Below are a few ways to engage citizens in science:
This classification describes the physical space within which each citizen participates—within the body, on the body, personal space such as room, personal space such as home, neighborhood, city block, municipality, town, city, state, country, continental, global. An analog of this would be conceptual space, that is, physical space not defined by politics but by other factors such as environment, for example, biomes.
This classification describes the level of involvement. Instead of radiating outward from the citizen, each level has progressively more power, responsibility and accountability—providing data without any say, collecting data, analyzing and categorizing data, interpreting results, commenting or critiquing the works of other participants, mentoring other participants, authoring (name on masthead), setting intent and direction of research (policy).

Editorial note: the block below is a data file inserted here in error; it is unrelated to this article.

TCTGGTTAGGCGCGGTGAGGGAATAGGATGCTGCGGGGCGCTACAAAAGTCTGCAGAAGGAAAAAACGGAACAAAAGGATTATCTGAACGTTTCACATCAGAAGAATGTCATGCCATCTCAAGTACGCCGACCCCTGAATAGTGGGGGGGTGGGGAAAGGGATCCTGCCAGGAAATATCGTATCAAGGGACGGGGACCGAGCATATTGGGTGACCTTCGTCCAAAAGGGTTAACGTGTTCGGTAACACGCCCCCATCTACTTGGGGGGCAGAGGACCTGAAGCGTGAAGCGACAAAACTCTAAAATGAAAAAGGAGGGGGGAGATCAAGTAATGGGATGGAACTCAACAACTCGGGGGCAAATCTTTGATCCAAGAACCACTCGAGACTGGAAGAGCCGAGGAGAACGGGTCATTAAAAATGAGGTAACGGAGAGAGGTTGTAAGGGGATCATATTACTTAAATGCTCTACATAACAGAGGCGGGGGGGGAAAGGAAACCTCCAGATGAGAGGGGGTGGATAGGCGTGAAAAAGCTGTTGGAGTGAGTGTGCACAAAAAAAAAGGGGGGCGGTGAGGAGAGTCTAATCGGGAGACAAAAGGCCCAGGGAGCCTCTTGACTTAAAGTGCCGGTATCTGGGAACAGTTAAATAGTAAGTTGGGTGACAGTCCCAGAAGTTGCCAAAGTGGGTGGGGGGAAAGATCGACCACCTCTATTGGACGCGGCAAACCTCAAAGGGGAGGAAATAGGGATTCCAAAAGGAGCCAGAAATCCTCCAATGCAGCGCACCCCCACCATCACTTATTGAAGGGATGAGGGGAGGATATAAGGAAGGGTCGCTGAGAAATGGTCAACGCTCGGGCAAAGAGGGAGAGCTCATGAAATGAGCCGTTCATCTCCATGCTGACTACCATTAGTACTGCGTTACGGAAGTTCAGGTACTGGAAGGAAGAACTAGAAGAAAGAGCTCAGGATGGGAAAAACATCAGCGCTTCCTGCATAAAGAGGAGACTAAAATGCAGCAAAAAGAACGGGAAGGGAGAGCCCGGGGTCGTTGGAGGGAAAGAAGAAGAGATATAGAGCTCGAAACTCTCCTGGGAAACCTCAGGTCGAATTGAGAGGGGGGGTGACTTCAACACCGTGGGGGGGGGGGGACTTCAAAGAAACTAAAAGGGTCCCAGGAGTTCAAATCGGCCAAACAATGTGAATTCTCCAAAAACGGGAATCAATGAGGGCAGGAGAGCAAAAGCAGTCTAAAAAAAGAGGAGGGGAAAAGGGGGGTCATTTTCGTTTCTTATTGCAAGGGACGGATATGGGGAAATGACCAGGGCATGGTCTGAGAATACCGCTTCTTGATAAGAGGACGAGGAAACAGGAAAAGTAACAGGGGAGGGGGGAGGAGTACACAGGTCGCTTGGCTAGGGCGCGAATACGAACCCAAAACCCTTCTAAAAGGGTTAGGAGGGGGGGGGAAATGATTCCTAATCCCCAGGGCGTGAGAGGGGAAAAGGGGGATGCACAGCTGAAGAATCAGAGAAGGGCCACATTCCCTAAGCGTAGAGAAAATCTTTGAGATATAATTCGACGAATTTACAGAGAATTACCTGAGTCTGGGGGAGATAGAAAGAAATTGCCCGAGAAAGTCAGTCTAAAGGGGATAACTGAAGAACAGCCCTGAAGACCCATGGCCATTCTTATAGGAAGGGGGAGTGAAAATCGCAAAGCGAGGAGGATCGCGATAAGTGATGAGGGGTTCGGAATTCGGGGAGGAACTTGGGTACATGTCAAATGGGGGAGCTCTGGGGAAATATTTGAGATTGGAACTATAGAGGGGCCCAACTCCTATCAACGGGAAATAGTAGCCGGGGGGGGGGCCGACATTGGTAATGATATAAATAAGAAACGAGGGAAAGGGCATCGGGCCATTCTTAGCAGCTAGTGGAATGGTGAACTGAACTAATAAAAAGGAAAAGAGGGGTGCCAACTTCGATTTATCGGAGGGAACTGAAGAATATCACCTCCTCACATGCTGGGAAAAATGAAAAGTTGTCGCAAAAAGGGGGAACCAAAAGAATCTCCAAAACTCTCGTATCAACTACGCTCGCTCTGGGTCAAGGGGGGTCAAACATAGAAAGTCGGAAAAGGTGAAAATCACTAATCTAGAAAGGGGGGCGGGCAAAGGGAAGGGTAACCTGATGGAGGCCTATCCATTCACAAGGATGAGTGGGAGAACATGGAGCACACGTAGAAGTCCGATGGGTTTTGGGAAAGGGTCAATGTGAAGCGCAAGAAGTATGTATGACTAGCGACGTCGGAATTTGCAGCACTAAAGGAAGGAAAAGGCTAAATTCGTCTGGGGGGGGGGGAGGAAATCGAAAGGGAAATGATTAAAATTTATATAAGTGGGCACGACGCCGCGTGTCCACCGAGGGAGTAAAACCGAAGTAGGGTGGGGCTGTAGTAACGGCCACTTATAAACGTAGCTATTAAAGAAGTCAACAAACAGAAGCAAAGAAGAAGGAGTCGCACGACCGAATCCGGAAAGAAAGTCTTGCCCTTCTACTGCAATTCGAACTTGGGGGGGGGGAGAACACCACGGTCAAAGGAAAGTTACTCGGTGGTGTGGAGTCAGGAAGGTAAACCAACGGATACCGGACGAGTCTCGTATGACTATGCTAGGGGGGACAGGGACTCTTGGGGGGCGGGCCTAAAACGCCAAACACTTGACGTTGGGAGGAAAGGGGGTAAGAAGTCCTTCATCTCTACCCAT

This classification describes the manner in which the citizens are employed and the extent to which they are aware of their involvement: Involuntary and unknowing (surveillance by spy agencies), involuntary but knowing (some search engines, email), voluntary but unknowing (some search engines, email), and voluntary and knowing (electronic swipe cards, online transactions, behavioral health trackers).